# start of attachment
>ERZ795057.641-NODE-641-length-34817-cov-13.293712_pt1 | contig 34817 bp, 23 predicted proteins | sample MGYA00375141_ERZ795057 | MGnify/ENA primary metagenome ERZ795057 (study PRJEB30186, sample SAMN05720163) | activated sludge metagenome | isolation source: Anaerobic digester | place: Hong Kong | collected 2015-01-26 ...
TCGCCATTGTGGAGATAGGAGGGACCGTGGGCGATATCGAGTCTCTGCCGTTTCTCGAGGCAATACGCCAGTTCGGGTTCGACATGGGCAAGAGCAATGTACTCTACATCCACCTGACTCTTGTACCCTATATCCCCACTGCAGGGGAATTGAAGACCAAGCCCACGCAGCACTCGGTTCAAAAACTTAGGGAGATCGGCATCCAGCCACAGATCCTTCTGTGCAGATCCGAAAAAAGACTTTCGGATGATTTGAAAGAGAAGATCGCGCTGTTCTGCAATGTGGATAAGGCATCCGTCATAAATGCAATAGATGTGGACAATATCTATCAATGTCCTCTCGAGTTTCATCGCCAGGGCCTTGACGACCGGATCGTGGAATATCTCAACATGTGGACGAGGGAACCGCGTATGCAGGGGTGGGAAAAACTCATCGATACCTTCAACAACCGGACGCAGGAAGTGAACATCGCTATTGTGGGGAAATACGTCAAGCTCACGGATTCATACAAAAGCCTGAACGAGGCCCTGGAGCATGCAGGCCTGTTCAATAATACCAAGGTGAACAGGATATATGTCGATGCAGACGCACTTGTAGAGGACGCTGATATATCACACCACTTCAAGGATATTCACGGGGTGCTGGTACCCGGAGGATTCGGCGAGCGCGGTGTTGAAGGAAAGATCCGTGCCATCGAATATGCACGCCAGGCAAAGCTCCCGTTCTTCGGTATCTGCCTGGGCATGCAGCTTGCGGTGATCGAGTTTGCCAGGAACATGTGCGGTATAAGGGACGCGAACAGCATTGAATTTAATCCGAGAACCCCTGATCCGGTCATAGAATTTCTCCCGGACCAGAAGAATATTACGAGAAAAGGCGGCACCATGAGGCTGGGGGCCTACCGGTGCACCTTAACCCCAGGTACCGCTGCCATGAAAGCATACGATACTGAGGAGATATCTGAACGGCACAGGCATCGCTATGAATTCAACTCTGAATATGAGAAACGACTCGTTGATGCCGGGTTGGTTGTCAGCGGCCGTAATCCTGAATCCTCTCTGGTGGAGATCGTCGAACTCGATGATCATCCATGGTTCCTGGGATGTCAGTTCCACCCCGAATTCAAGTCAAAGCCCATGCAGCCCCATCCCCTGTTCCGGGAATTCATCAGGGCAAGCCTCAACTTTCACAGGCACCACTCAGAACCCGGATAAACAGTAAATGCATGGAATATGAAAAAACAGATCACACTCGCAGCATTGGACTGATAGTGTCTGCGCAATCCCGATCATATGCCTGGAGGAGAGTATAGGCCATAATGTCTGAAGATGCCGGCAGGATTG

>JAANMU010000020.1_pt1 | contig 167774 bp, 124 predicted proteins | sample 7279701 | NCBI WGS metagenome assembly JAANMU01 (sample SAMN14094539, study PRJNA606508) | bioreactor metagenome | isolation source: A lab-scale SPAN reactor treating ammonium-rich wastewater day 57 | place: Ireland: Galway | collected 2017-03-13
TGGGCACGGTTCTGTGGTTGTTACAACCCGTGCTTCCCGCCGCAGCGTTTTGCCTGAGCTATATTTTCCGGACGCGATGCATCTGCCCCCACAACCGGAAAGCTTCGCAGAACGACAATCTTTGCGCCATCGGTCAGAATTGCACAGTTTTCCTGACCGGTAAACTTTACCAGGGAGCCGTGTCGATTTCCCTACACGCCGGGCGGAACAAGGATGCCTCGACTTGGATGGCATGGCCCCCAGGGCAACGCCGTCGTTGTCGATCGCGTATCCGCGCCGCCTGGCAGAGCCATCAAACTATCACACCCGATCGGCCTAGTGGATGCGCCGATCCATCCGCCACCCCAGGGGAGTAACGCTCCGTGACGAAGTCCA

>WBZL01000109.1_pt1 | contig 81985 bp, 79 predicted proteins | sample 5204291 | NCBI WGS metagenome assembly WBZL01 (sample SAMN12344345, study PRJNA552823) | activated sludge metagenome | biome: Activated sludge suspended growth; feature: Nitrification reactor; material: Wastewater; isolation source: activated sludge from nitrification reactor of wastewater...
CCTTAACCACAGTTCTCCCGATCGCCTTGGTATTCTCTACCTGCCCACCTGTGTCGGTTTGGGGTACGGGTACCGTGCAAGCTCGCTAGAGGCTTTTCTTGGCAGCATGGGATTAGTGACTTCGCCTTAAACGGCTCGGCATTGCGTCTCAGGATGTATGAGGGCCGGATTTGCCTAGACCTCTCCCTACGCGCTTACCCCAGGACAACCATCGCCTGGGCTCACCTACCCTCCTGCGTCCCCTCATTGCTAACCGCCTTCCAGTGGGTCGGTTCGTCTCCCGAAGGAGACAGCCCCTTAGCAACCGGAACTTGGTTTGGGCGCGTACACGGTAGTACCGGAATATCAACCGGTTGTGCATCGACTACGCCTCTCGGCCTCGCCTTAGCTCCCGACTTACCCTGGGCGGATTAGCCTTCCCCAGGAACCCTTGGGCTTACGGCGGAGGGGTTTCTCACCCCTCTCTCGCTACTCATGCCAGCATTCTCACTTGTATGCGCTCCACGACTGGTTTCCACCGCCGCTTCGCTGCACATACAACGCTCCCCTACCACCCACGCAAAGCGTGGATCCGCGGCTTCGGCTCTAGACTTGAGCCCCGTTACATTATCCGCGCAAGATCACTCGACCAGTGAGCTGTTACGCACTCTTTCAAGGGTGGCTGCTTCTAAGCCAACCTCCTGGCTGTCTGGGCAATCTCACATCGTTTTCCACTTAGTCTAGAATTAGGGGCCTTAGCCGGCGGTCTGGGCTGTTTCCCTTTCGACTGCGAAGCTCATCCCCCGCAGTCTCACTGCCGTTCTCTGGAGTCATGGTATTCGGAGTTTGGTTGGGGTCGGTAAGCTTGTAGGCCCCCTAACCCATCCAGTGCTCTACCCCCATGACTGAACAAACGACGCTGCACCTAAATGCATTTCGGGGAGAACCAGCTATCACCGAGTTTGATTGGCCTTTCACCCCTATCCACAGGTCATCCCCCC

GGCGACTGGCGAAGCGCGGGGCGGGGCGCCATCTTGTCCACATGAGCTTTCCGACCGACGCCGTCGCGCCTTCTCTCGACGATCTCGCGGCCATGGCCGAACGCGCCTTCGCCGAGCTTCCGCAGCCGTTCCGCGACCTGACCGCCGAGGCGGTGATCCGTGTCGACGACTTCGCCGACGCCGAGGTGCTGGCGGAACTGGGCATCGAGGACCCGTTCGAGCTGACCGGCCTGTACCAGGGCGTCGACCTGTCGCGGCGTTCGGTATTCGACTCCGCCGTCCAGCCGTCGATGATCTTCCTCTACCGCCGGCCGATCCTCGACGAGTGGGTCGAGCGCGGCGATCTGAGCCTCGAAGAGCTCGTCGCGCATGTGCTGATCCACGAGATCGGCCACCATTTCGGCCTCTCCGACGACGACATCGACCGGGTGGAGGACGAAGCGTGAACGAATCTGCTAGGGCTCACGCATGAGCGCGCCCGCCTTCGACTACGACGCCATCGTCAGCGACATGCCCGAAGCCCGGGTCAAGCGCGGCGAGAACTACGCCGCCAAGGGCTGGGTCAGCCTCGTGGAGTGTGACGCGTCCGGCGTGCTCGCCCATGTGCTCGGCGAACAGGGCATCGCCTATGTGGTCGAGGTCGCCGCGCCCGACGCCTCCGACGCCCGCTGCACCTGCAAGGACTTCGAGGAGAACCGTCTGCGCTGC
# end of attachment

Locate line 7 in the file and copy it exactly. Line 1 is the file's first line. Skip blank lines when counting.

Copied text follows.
GGCGACTGGCGAAGCGCGGGGCGGGGCGCCATCTTGTCCACATGAGCTTTCCGACCGACGCCGTCGCGCCTTCTCTCGACGATCTCGCGGCCATGGCCGAACGCGCCTTCGCCGAGCTTCCGCAGCCGTTCCGCGACCTGACCGCCGAGGCGGTGATCCGTGTCGACGACTTCGCCGACGCCGAGGTGCTGGCGGAACTGGGCATCGAGGACCCGTTCGAGCTGACCGGCCTGTACCAGGGCGTCGACCTGTCGCGGCGTTCGGTATTCGACTCCGCCGTCCAGCCGTCGATGATCTTCCTCTACCGCCGGCCGATCCTCGACGAGTGGGTCGAGCGCGGCGATCTGAGCCTCGAAGAGCTCGTCGCGCATGTGCTGATCCACGAGATCGGCCACCATTTCGGCCTCTCCGACGACGACATCGACCGGGTGGAGGACGAAGCGTGAACGAATCTGCTAGGGCTCACGCATGAGCGCGCCCGCCTTCGACTACGACGCCATCGTCAGCGACATGCCCGAAGCCCGGGTCAAGCGCGGCGAGAACTACGCCGCCAAGGGCTGGGTCAGCCTCGTGGAGTGTGACGCGTCCGGCGTGCTCGCCCATGTGCTCGGCGAACAGGGCATCGCCTATGTGGTCGAGGTCGCCGCGCCCGACGCCTCCGACGCCCGCTGCACCTGCAAGGACTTCGAGGAGAACCGTCTGCGCTGC